“The number of the angels who participated in this movement of rebellion has never been fully ascertained,” wrote scholar Maximilian Rudwin in his exhaustive 1931 book, The Devil in Legend and Literature. “The belief current among the Catholic Schoolmen, based upon an interpretation of a biblical phrase (Rev. xii. 4), is that a third of the angels ranged themselves under Satan’s standard. The rebel leader’s armed force seems to have comprised nearly 2,400 legions (about 14,400,000), of which each demon of rank commanded a certain number. … Alfred de Vigny thinks that a thousand million followed Satan in his fall (Cinq Mars, 1826).”
Apparently, the population of devils and demons has grown since the rebellious angels were cast out of Heaven. Some Medieval theologians believed that devils can procreate just as humans do, and a population explosion has taken place since the Biblical times. Again, according to Rudwin:
“Johannes Wierus, a pupil of the famous Cornelius Agrippa and author of the learned treatise, De praestigiis daemonium (1563), went to the considerable trouble of counting the devils and found that their number was seven and odd millions. According to this German demonologist, the hierarch of hell commands an army of 1,111 legions, each composed of 6,666 devils, which brings the total of evil spirits to 7,405,926, ‘without any possibility of error in calculation.’ A professor of theology in Basle, Alartinus Barrhaus, is, as far as is known, the last man to take the census of the population of hell. According to this infernal statistician, the devils number exactly 2,665,866,746,664.” That’s more than 300 demons for every person currently alive on the planet.
There have been several times in history when reformers have tried to free theology from myth, to come to an understanding of divinity in the abstract. But the impulse to anthropomorphize is seemingly too strong to resist. Stories are easier to understand than exegeses. Islam began as a simple assertion of “one god,” and became layered with spirits, angels and their own version of Satan (“Shaitan” or “Iblis”). In the Upanishads in India there is an attempt to demythologize Hinduism, but the myriad devotional deities persist. Many Christian theologians have attempted to demythologize their religion, but it is the stories on the stained glass windows that persuaded the faithful.
In the New Testament, Satan tempts Jesus in the desert, and then shows up in parable explanations given by him to his disciples. In the book of Revelations, what was obviously intended as an allegory of Roman hegemony turns Satan into a great red dragon with seven heads, ten horns, seven crowns, and a massive tail.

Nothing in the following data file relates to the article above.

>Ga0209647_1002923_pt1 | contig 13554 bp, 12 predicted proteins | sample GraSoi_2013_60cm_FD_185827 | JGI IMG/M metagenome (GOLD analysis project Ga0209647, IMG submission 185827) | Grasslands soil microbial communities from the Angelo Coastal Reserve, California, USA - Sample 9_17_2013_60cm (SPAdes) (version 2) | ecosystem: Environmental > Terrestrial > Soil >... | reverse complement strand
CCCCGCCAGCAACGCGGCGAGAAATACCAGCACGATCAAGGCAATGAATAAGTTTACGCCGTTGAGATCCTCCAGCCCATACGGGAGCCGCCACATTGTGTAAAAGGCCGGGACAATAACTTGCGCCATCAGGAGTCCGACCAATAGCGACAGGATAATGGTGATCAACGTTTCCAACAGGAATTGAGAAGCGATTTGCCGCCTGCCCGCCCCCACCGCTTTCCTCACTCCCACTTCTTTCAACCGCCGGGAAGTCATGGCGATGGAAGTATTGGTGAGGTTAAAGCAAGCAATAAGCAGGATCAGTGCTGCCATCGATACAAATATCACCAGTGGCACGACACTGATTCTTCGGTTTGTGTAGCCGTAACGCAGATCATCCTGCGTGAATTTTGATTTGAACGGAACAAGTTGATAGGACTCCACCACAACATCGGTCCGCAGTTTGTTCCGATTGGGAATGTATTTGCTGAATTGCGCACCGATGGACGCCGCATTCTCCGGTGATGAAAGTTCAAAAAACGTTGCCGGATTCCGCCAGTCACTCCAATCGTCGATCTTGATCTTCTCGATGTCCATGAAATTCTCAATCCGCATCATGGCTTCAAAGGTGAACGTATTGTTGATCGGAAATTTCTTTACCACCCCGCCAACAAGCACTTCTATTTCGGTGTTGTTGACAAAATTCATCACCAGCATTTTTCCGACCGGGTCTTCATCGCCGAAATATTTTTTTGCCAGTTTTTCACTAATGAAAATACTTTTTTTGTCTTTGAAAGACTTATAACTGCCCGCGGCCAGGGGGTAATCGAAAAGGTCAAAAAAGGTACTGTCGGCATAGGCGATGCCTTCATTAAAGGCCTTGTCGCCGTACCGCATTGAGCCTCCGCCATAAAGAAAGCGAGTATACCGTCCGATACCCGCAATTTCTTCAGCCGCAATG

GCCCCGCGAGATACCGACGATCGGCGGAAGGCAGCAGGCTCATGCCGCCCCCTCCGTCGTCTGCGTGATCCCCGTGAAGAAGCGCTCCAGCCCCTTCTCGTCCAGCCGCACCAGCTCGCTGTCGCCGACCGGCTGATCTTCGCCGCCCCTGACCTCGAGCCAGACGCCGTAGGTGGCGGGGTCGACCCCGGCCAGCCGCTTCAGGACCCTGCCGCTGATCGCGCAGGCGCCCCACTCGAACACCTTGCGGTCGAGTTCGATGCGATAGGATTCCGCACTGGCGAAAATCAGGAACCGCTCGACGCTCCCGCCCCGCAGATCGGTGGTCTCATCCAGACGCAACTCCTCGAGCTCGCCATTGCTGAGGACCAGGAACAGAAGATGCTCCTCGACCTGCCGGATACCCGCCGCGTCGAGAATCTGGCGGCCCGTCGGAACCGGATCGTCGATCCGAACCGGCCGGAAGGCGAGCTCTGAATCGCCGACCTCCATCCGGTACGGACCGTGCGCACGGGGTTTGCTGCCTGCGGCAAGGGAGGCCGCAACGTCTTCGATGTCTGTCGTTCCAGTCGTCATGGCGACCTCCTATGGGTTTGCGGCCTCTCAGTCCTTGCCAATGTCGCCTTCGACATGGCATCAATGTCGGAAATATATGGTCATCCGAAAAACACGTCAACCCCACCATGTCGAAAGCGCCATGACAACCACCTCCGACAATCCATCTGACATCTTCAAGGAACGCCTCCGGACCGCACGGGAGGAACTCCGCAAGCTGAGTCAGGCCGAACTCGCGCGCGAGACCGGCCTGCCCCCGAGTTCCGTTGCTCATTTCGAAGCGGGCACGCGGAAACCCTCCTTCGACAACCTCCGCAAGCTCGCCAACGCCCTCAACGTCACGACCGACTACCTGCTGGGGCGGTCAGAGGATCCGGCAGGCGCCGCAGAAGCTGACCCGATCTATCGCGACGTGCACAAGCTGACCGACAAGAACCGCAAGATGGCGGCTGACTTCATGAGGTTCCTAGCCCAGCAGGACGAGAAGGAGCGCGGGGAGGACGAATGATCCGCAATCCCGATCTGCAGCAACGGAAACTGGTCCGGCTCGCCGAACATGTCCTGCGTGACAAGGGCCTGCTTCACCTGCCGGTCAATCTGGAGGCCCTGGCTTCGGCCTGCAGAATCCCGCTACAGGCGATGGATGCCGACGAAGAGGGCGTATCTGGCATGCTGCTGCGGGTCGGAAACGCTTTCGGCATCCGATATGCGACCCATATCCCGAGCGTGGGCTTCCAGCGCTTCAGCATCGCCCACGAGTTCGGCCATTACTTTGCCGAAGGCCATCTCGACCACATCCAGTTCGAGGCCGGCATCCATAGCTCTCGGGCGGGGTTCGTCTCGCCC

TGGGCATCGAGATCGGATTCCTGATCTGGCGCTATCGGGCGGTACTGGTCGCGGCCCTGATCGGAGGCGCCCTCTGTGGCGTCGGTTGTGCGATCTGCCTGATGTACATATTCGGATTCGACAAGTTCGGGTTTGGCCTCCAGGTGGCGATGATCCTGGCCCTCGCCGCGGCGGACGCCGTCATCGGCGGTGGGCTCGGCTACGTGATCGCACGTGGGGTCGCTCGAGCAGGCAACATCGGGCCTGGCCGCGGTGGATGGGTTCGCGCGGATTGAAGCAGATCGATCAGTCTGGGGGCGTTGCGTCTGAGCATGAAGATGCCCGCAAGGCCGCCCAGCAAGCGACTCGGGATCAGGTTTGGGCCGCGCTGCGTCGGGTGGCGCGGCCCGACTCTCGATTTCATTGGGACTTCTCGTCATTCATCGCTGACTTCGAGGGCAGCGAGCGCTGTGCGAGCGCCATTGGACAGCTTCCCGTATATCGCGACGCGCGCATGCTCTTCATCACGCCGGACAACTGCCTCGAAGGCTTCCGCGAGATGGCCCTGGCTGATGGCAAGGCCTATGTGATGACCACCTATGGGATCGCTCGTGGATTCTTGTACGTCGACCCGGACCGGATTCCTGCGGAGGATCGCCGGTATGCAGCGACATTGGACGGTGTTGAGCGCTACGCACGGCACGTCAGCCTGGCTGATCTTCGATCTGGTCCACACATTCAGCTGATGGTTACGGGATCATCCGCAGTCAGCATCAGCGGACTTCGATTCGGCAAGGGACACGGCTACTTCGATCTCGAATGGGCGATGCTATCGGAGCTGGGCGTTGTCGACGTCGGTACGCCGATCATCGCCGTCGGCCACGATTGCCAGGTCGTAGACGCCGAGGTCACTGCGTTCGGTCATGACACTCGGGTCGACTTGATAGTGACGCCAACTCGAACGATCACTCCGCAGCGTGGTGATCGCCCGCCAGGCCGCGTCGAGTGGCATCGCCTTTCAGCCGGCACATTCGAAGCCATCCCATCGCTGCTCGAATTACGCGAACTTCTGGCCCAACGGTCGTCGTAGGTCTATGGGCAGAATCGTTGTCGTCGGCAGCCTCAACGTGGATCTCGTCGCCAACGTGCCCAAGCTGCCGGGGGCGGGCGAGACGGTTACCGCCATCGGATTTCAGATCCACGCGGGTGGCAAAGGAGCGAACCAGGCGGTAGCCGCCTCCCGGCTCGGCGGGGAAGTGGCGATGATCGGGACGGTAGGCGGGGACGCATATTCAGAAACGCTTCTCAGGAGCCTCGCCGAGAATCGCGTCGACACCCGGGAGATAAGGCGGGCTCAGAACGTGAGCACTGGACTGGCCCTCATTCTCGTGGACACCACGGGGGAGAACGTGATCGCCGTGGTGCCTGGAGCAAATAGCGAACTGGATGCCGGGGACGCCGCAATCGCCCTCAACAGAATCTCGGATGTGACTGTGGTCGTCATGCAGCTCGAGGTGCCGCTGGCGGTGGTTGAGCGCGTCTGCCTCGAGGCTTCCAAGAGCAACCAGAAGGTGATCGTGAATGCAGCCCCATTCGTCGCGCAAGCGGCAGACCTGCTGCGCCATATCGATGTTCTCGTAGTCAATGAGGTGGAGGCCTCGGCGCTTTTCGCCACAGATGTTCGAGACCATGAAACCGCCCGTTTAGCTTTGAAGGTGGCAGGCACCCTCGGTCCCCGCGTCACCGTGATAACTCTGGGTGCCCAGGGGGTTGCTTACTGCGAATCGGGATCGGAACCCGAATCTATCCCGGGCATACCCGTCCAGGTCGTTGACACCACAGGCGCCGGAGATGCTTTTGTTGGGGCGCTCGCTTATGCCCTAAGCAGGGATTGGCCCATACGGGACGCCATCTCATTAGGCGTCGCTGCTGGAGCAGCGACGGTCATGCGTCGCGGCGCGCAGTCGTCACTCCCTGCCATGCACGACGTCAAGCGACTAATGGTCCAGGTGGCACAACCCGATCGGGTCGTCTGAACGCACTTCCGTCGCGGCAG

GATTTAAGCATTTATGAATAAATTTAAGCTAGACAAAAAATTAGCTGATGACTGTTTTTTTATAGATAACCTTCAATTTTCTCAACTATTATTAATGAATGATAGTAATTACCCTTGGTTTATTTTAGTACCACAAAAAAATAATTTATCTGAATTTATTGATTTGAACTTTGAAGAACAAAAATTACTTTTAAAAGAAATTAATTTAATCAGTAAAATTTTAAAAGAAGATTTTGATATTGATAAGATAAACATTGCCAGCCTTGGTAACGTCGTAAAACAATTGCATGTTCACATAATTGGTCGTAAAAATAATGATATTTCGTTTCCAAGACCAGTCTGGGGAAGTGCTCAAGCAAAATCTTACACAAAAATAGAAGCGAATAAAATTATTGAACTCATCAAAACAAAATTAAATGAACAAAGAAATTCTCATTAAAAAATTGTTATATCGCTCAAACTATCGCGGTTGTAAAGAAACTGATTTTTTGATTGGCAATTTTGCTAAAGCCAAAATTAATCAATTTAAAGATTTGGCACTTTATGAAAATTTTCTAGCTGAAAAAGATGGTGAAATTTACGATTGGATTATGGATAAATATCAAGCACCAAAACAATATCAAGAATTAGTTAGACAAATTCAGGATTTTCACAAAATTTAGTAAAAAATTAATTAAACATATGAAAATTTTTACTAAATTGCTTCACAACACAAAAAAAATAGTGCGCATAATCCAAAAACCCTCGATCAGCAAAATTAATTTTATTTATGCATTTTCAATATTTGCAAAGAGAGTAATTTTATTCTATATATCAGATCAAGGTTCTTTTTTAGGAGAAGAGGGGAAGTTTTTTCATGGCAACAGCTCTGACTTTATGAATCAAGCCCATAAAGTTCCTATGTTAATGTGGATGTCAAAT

In later midrash, commentaries and hadith, the stories multiply, and often diverge. And so, Satan has many forms, many motivations, many magical powers, many henchmen. And it is these later forms that are most familiar in art and literature, whether from Dante or Milton, or Salman Rushdie. And the many forms are what interest me, for they change with fashion, just as art does. There are Romanesque devils, Renaissance versions, Baroque Satans, Romantic Satans and modern ones, too.
“The visuals of Satan have evolved over centuries to create the stereotypical Devil that has become familiar to modern viewers,” writes historian Genevieve Carlton. “Medieval artists borrowed from both the Greeks and Egyptians to depict Satan as a terrifying beast — he was often shown ruling over Hell, tormenting the souls of the damned. By the 16th century, artists began to depict Satan walking the Earth, harassing the living, and working with witches to wreak havoc on society. Satan has also appeared as a goat or a creature with enormous bat wings. This visual Satanic evolution continued in the 18th and 19th centuries, introducing the concept of Satan as a tragic figure or trickster.”
In the Middle Ages, Satan was mostly pictured as a monstrosity, with horns, misshapen face, cloven hooves, gnarly knuckles, and often extra faces where genitals should be, or perhaps a face on his rump. Several versions have faces for every bone joint.
These are horrific, completely non-human depictions of the father of lies or lord of the flies. It was an image for an age that actually believed in devils and demons, and a hell for the damned.
And the fear that Satan or his devils or demons could couple with wives or daughters was prevalent.
These were people who took their devils seriously. And they were everywhere, it seemed.
Later ages don’t take Satan so literally, but either as a metaphor for evil, or, if a “real” thing, then an angel fallen from grace. He becomes more literary.
In Dante’s Inferno, Satan is prisoned at the very bottom of hell. He is portrayed as a giant demon, frozen mid-breast in ice. Satan has three faces and a pair of bat-like wings affixed under each chin. As Satan beats his wings, he creates a cold wind that continues to freeze the ice surrounding him and the other sinners in the Ninth Circle. The winds he creates are felt throughout the other circles of Hell. In his three mouths, he chews on three famous traitors: Judas, Brutus, and Cassius.